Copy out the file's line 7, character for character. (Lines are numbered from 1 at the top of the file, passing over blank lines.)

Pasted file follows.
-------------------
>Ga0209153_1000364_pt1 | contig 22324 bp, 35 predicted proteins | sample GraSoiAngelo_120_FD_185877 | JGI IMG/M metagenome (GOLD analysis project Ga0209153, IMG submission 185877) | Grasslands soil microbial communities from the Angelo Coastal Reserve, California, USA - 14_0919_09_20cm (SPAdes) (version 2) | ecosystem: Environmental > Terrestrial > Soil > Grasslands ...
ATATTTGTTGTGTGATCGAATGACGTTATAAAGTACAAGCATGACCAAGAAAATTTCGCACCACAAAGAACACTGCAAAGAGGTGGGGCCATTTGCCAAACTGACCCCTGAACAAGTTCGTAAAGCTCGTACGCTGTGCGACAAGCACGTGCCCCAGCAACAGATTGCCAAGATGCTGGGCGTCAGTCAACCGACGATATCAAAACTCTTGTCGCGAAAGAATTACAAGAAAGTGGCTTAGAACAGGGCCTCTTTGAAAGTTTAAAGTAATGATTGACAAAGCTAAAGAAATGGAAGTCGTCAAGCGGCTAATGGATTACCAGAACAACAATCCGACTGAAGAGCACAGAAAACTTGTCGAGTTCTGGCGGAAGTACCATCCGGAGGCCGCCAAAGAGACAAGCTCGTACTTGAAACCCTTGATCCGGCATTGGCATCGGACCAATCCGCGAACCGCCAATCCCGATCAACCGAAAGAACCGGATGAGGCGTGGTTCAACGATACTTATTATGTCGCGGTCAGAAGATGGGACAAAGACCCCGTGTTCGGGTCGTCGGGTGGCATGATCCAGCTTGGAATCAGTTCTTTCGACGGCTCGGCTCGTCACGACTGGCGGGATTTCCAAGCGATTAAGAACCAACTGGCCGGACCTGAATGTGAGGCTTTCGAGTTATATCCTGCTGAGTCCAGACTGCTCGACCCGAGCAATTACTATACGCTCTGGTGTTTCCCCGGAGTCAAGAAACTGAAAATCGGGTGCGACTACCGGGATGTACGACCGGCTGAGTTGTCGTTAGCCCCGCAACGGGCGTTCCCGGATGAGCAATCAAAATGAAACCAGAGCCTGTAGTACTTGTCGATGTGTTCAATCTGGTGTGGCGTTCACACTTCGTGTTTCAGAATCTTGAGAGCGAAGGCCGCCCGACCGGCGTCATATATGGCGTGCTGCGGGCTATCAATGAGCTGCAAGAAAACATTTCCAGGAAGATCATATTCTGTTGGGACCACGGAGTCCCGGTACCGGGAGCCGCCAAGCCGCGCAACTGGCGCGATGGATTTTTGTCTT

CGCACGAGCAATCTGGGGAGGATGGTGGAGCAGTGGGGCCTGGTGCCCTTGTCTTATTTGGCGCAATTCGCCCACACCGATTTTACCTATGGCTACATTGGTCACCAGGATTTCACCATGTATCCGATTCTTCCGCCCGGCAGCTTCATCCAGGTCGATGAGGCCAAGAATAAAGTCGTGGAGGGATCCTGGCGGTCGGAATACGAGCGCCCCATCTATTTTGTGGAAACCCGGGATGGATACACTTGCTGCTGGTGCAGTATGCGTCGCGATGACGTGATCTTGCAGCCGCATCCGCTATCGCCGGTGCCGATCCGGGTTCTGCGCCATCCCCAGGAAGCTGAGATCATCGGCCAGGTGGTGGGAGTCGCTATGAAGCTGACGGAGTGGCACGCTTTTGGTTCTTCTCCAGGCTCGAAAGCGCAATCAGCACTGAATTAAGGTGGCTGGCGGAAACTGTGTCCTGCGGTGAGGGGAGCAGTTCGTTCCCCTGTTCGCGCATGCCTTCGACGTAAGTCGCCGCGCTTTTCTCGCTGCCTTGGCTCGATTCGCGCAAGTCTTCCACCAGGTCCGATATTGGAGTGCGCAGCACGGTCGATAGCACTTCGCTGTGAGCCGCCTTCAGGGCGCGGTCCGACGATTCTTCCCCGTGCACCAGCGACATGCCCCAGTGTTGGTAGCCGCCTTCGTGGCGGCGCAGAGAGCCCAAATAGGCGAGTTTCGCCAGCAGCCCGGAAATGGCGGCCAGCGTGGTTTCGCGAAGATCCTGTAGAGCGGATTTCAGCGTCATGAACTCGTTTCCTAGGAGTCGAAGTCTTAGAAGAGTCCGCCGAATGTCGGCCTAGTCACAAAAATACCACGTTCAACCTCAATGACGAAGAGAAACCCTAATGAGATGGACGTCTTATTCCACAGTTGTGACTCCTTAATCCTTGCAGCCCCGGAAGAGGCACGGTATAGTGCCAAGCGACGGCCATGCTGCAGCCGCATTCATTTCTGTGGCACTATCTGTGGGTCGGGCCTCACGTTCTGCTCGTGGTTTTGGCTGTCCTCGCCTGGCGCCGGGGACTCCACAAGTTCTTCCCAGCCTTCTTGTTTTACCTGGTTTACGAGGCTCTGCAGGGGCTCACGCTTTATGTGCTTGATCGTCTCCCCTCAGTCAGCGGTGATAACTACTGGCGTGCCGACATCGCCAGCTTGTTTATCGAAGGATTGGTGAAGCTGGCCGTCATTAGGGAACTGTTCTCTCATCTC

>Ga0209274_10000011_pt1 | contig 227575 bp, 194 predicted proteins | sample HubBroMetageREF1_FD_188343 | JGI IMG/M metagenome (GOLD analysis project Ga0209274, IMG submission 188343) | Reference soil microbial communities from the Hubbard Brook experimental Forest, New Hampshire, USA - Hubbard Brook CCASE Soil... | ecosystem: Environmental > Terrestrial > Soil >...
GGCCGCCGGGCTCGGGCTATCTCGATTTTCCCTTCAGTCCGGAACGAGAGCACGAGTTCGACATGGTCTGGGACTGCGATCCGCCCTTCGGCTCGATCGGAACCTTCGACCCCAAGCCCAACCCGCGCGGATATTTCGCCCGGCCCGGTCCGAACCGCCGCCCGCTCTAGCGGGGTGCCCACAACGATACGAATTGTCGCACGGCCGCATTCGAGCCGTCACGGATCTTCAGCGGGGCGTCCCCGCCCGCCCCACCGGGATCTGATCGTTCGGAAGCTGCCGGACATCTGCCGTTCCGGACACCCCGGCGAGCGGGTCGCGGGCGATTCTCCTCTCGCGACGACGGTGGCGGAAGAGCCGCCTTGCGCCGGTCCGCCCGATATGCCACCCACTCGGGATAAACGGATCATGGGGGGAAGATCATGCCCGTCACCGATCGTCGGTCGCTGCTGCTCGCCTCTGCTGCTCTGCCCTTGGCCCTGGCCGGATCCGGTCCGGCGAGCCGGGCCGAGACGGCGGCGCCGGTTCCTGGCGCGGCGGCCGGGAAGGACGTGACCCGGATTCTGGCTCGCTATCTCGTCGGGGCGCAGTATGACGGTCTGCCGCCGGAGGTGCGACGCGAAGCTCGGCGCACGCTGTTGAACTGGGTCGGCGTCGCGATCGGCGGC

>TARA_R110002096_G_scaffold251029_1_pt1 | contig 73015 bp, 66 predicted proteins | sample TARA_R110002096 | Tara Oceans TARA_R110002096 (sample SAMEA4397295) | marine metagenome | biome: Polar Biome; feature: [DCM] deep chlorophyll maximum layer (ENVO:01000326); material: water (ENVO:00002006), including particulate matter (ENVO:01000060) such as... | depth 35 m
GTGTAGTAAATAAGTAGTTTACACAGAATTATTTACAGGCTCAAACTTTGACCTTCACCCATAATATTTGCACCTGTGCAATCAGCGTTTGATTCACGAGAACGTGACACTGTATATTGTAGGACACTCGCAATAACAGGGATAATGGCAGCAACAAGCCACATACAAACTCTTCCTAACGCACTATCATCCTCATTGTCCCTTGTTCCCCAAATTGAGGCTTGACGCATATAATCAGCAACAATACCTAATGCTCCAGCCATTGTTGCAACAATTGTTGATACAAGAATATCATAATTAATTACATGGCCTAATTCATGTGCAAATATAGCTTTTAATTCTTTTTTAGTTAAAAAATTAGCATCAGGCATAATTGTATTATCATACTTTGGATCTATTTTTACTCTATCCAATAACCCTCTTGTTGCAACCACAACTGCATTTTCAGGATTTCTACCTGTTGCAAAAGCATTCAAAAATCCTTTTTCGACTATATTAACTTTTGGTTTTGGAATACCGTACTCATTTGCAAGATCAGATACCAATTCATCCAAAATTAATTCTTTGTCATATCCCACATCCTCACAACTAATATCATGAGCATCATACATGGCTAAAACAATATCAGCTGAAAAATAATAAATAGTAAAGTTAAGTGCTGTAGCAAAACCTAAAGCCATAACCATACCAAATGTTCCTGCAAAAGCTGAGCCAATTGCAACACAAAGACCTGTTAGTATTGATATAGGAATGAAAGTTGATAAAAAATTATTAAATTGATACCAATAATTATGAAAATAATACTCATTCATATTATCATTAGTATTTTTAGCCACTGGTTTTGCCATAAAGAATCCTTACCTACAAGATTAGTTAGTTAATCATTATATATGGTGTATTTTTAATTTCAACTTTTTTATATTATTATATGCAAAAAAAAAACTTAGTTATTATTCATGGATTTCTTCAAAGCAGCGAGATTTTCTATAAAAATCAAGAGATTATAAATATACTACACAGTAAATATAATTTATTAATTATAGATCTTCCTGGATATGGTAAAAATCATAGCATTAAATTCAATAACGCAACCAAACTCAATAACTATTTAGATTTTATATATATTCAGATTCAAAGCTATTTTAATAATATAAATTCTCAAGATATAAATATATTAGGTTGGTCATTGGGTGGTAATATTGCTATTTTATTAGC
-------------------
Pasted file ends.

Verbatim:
GTGTAGTAAATAAGTAGTTTACACAGAATTATTTACAGGCTCAAACTTTGACCTTCACCCATAATATTTGCACCTGTGCAATCAGCGTTTGATTCACGAGAACGTGACACTGTATATTGTAGGACACTCGCAATAACAGGGATAATGGCAGCAACAAGCCACATACAAACTCTTCCTAACGCACTATCATCCTCATTGTCCCTTGTTCCCCAAATTGAGGCTTGACGCATATAATCAGCAACAATACCTAATGCTCCAGCCATTGTTGCAACAATTGTTGATACAAGAATATCATAATTAATTACATGGCCTAATTCATGTGCAAATATAGCTTTTAATTCTTTTTTAGTTAAAAAATTAGCATCAGGCATAATTGTATTATCATACTTTGGATCTATTTTTACTCTATCCAATAACCCTCTTGTTGCAACCACAACTGCATTTTCAGGATTTCTACCTGTTGCAAAAGCATTCAAAAATCCTTTTTCGACTATATTAACTTTTGGTTTTGGAATACCGTACTCATTTGCAAGATCAGATACCAATTCATCCAAAATTAATTCTTTGTCATATCCCACATCCTCACAACTAATATCATGAGCATCATACATGGCTAAAACAATATCAGCTGAAAAATAATAAATAGTAAAGTTAAGTGCTGTAGCAAAACCTAAAGCCATAACCATACCAAATGTTCCTGCAAAAGCTGAGCCAATTGCAACACAAAGACCTGTTAGTATTGATATAGGAATGAAAGTTGATAAAAAATTATTAAATTGATACCAATAATTATGAAAATAATACTCATTCATATTATCATTAGTATTTTTAGCCACTGGTTTTGCCATAAAGAATCCTTACCTACAAGATTAGTTAGTTAATCATTATATATGGTGTATTTTTAATTTCAACTTTTTTATATTATTATATGCAAAAAAAAAACTTAGTTATTATTCATGGATTTCTTCAAAGCAGCGAGATTTTCTATAAAAATCAAGAGATTATAAATATACTACACAGTAAATATAATTTATTAATTATAGATCTTCCTGGATATGGTAAAAATCATAGCATTAAATTCAATAACGCAACCAAACTCAATAACTATTTAGATTTTATATATATTCAGATTCAAAGCTATTTTAATAATATAAATTCTCAAGATATAAATATATTAGGTTGGTCATTGGGTGGTAATATTGCTATTTTATTAGC